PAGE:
Denver's Angry Neighbor Is Making Big Moves In The New Year

| January 08, 2019

Angry Neighbor is the brainchild of Reid Pellegrin and Tara Zeman. Two years ago the duo joined forces with the mission of representing local talents and collaborating with the vast community in the Colorado music scene. Since cultivating their project in Boulder and then expanding to Denver,  the team has undergone immense growth as they continue to spearhead their way into Colorado's growing music culture. 

We had a chance to interview the up and coming owners at Angry Neighbor about where they got started and their plans for the upcoming year. 

iEDM: What are your backgrounds in music?

TZ:  I started working for React in Wisconsin when I was just about to be a sophomore in college. I was street teaming for three years and then my last three years were filled with working artist hospitality and bartending at the main venue in Milwaukee. I was also artist running- taking artists from the airport to their hotel, taking them out to dinner, driving and attending their show and bringing them back to their hotel for the night. Also dealt with artist riders and picking up the listed items for the green room. I got the most experience doing artist hospitality because I was working more behind the scenes and helping book talent as I shadowed.  Fast forward to 2016, I moved out to Colorado and have been doing all that for another two years.

RP: I don't have an extensive background in music. My journey started in bars and restaurants. I've always had an affinity for music though. I played the drums when I was young- not that good. My stepdad played guitar and taught me-once again, I was not that good. 

Working in a bar, it's an entertainment industry. You need to create entertainment in order to drive sales. Through the journey of creating entertainment, I started getting associated with music again. I was booking local DJs- this was in Breckenridge, Colorado. I did that for about three or four years and we progressed to booking bands. We booked people coming through but it was a small ski town so nothing crazy. 

Eventually I took over Boulder House. It was more of a hybrid- bar meets venue meets nightclub. Once again, in order to find ways to make sales and get more people in, as a manager of a business, I had to dive into the music side of things.

I love the fact that it became such a community and brought a sense of togetherness. 

iEDM: How did you two start working together?

TZ: An influential person in the Denver music scene, Brian Greenblatt, responded to a status I posted on social media about getting sushi before a show at Boulder House. Brian said he knew the owner and that he needed some help putting up flyers before the show and that I could get a free ticket. I said, "Ya, I've been doing that my whole life. Give me some flyers to hand out. "

I met Reid at the Boulder House and instantly started talking about the work I have done in Wisconsin and that I was looking for something similar in Colorado.

When I was working with React I was helping give recommendations. I lived on campus and knew the music scene and what people wanted to hear. So I was getting more into the talent buying side. When I moved out to Colorado I decided I wanted to do that for myself.

When I met Reid, I told him I had some recommendations. We got food and told me he’s been needing someone to help with the exact skills i could bring to the table. I brought up my graphic design background and helped him with his marketing flyers for the Boulder House. A year later we started Angry Neighbor.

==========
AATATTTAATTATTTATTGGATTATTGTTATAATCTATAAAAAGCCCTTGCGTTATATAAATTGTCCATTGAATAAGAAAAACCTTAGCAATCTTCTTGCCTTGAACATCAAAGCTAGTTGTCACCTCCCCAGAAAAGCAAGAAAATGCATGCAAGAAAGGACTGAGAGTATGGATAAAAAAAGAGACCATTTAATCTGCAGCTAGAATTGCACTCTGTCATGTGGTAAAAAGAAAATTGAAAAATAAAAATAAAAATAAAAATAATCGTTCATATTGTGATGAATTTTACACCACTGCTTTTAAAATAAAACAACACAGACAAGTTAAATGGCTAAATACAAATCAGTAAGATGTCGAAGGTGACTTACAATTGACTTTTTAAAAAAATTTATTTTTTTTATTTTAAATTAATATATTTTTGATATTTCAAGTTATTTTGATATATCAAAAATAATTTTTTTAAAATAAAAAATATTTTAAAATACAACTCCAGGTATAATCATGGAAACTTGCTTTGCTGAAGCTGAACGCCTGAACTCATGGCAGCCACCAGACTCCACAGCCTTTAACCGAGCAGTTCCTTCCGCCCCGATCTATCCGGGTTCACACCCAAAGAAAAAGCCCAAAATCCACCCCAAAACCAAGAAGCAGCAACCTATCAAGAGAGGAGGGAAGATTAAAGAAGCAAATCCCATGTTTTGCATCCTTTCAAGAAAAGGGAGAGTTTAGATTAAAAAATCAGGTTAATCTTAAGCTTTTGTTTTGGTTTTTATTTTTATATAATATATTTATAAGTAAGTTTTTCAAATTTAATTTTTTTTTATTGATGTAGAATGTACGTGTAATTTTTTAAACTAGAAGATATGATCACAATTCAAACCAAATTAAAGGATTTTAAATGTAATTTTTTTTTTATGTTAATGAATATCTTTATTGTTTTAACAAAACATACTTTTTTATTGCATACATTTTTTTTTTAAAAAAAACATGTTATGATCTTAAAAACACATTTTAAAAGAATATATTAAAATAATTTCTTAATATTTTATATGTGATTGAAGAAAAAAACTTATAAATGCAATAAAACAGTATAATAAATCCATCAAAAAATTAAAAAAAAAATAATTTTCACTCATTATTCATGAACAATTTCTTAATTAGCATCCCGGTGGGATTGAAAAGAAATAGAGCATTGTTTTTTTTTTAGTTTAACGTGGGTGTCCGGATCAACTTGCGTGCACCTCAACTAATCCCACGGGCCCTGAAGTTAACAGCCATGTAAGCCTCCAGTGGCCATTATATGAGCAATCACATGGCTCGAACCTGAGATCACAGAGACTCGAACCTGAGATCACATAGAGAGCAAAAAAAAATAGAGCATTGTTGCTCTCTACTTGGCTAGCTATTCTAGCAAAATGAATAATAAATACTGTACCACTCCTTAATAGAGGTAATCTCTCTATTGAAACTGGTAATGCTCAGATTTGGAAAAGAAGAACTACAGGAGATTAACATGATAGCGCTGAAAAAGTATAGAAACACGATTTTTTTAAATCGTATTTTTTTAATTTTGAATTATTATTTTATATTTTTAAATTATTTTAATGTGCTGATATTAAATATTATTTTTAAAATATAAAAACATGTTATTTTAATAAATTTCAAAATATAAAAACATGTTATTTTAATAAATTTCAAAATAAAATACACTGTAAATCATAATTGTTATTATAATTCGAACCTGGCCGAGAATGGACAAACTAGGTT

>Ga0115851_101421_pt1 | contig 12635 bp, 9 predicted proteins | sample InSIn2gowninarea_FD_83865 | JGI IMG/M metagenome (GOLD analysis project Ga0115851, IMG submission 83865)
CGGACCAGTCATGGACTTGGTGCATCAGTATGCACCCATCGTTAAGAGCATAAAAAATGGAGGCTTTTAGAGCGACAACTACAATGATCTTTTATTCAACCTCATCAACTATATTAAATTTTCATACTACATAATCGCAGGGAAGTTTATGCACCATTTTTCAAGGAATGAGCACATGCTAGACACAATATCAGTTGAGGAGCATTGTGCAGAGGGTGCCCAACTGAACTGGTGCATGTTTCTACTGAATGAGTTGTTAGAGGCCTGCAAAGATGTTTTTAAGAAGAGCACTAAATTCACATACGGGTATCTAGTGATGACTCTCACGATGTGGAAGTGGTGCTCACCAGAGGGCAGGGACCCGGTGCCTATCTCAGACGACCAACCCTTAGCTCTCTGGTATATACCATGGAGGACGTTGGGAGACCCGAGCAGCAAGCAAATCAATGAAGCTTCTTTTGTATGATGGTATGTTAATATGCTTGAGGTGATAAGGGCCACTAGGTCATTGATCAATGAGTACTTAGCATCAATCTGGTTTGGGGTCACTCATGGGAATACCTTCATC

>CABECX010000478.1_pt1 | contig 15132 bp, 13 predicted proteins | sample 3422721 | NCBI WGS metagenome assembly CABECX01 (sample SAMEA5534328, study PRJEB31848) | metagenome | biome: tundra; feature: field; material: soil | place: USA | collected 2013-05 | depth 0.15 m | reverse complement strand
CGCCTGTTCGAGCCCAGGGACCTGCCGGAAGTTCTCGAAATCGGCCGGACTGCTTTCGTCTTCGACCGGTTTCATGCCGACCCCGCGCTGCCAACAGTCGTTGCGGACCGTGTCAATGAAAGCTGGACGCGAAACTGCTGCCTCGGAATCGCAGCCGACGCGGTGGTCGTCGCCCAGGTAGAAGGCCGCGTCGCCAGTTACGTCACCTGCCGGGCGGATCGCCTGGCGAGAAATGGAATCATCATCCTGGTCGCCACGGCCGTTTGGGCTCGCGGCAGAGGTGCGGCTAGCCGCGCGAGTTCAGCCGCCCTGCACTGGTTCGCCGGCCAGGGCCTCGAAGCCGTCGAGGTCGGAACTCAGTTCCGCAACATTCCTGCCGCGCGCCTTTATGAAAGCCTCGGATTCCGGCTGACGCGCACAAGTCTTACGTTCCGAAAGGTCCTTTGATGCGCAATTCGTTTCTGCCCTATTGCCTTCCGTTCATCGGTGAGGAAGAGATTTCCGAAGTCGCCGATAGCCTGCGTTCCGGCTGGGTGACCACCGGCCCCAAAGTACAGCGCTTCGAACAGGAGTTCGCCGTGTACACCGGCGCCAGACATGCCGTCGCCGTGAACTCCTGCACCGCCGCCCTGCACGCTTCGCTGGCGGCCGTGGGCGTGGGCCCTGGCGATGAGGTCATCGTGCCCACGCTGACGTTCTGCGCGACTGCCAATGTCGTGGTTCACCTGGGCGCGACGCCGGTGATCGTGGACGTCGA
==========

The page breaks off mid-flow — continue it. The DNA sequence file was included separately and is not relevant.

RP: At that point our street team was not very strong, we were having trouble keeping people engaged. She came down and wanted to do it. I didn't have a talent buyer and I needed help with marketing and because of her background with React, we had the crazy idea to start Angry Neighbor.

iEDM: What was the inspiration for the name Angry Neighbor?

RP: There are so many influences.

When I was a manager at a bar in Breckenridge called the Gold Pan, there was this bar across the street. They would stand outside sometimes and just stare at us- so angry, so upset. The other bars in that area- walking distance; you could throw a rock and hit one- we all worked together. We would help each other, talk about dates and collaborate on parties. We weren't against each other even though we were competition and this other bar would just stare at us. I think that's where it began even though it didn't officially start there. 

Then there were things that started happening in Boulder. There were places that didn't want to work with us. Saw us as competition and foreigners. It was always frustrating to me because I feel, as humans, first and foremost, we should be accepting. We all have different battles.

Then there was also Bassnectar playing at Dick's and people complaining about thinking there was an Earthquake. That also played into it. 


All of these things struck me and I just thought "Angry Neighbor. This is what this is."

We had DJs at this time that had been working with us and they weren't getting any love or attention. Other entertainment companies in the area were keeping the scene monopolized. Because of that the artists weren't getting fair opportunities and they were getting pushed around. We decided to help represent them and use the venue to help get their names out there. 

I went to Tara and said, " You've worked for Boulder House. You're my number one. Do you want to do this with me? I don't think I can do it alone. I think with your background and my background we can mesh and start something special."

Then it just snowballed. 

iEDM: What's your vision for Angry Neighbor?

RP: Angry Neighbor is a movement, not one thing specifically. It's about bringing the community together and representing those that don't have a strong voice. We 're trying to tone down the corporation-style mentality and keep it grassroots. 

We are looking to get people in a position where they are accepting of all levels of music. Uniting promotional companies with venues that don't usually work together. Uniting performers and live painters. Representing the community aspects that make this scene so special. 

TZ: There was a meme going around about the Colorado scene and it read “that there isn't enough room for these thousands of promoters”. But if people worked together a little bit more, we could all be successful. You are going to deal with competition and certain companies that just don’t want to be easy to work with. I think as Angry Neighbor we want to be as fluid and easy going as possible. Life’s too short to be difficult.